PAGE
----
Guide to iPad and other Tablet Devices : Part 4
Battery Life - Never enough with a power
The dreaded dead
battery is potentially a greater problem in power hungry
tablet devices that may have much shorter battery life than
you've become accustomed to with your phone and MP3 player.
Mobile devices are becoming
more power-intensive at a rate faster than battery technology
can provide compact light batteries to power the devices.
Whereas your cell phone may
work for days, and your MP3 player for up to 20+ hours, a tablet
might have 5 - or even fewer - hours of life.
Considering a tablet's battery
life, contrasting that with how much battery life you'll need,
and understanding how to manage/extend the battery life - is
therefore a key part of determining the relative suitability of
Women might think they can
never be too slim or too wealthy (and who are we as mere men to
disagree!). Tablet owners similarly
understand they can never have too much battery life.
Tablets are by their very
nature portable devices, intended to be used without needing to
be plugged in to a power source other than for occasional
recharging. But they are also heavy users of power - the
bigger the screen, the more power required to drive it, and the
faster the processor, again the more power needed to keep it
processing, and the more the bandwidth, yet again, more power is
needed to handle the inflow and outflow of data.
On the other hand, in
theory, due to their larger size (compared to MP3 players or
phones) there is more room in a tablet device for batteries.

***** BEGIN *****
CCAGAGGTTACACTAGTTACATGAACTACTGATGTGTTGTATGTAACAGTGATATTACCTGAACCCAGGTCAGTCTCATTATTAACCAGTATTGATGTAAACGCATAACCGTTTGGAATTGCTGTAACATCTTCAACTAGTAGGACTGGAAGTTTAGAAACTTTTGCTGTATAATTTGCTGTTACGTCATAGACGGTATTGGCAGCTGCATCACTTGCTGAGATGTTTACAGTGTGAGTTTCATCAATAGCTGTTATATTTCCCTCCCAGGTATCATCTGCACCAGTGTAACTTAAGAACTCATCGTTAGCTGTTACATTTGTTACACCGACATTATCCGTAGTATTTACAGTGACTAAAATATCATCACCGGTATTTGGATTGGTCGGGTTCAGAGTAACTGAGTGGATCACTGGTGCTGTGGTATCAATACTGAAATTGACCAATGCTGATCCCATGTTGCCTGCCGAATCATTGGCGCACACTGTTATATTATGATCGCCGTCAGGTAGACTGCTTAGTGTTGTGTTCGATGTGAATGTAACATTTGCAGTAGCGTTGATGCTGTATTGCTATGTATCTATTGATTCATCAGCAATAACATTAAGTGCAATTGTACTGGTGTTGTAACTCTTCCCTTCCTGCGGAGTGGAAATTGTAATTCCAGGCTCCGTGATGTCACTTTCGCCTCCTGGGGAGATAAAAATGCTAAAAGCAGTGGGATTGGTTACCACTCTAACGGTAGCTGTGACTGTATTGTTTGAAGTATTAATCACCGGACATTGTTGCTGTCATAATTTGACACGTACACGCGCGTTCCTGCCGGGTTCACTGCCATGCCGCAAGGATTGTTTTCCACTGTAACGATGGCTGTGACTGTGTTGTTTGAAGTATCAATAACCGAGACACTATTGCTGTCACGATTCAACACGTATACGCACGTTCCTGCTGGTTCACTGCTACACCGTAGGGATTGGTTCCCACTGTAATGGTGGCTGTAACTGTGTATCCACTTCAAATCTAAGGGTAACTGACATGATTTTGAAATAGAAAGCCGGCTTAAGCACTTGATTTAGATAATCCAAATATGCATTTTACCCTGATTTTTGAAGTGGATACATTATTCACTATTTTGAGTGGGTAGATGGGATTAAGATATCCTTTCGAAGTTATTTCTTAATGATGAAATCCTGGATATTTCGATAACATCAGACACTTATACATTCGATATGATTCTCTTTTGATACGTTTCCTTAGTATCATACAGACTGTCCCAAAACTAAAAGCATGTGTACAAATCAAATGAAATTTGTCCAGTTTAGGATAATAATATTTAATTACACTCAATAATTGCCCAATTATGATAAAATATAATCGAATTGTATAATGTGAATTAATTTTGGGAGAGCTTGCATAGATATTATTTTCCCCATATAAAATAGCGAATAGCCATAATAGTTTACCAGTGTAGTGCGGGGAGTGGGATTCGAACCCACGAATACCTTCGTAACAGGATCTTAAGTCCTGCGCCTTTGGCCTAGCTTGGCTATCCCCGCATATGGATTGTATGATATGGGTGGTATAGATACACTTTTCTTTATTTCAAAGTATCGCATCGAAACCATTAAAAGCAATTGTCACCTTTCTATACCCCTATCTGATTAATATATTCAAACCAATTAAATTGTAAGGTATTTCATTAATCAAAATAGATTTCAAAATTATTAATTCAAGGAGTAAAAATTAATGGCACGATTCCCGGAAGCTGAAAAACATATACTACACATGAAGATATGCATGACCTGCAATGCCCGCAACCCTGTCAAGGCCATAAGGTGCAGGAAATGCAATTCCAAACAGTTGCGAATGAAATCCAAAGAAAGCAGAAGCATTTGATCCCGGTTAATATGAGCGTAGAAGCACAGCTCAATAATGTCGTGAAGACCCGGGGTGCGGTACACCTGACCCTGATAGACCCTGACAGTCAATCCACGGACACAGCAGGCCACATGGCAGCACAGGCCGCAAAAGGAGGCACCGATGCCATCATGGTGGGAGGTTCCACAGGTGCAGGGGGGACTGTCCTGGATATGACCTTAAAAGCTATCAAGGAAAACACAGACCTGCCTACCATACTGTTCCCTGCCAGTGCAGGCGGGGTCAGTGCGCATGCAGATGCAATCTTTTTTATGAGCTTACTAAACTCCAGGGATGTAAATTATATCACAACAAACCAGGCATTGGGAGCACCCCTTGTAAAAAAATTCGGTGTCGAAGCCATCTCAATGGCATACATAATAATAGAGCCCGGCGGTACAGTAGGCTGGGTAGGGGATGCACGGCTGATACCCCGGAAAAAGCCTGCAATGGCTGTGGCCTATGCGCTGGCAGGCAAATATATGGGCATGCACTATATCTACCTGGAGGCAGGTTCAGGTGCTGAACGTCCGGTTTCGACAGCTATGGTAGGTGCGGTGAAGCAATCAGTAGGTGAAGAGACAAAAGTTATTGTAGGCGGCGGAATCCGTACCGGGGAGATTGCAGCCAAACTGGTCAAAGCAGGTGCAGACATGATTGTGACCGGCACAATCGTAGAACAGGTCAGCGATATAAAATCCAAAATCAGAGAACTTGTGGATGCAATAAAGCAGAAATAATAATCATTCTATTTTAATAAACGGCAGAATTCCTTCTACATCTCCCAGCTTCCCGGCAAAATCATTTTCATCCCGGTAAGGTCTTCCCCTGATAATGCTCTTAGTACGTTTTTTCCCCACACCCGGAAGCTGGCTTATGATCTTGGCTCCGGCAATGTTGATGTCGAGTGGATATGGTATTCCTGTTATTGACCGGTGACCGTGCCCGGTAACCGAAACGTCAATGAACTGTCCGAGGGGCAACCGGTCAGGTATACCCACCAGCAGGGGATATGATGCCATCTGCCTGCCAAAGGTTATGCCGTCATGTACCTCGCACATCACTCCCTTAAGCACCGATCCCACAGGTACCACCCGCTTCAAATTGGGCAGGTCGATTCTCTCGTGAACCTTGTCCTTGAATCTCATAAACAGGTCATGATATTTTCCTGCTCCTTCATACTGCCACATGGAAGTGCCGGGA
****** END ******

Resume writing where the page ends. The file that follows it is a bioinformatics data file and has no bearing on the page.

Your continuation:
But tablet designers need to carefully tread a compromise
between size (and weight!) on the one hand, and battery life on
the other. Additionally, some CPUs consume greatly more
power than others, and so there is unsurprisingly a massive
variation in probable battery life in tablet devices.
Note also that battery life
will vary depending on what the device is being used for.
Some applications are more power hungry than others - watching a
video being one of the most power intensive, and 3G data
generally requiring more power than Wi-Fi data.
Note also that battery life
'estimates' by manufacturers are notoriously optimistic, and
finally also keep in mind that each successive charge/discharge
cycle slightly shortens the battery's life - another reason to
start off with as much longevity as possible, because that both
reduces the frequency with which you'll need to recharge the
battery and also the speed at which successive rechargings start
to appreciably reduce the battery life.
This of course becomes a
vicious cycle - the more the battery life shortens, the more you
need to recharge it, and so the faster the battery life
continues to shorten.
There is good and bad news
with Apple's iPad units. The good news is their battery
life is fairly generous - typically you'll get 10 hours of life
out of a charge. The bad news is the battery is sealed
into the unit; you can't swap it out and replace it with a spare
battery if it dies, and when the battery needs to be replaced,
you'll have to send your iPad back to Apple for them to replace
it for you, at considerable cost.
Most other tablets will
probably have user-replaceable batteries, and so it becomes
feasible to consider one approach to extended battery life as
being simply carrying a spare battery with you and swapping them
over as/when necessary. This also makes the eventual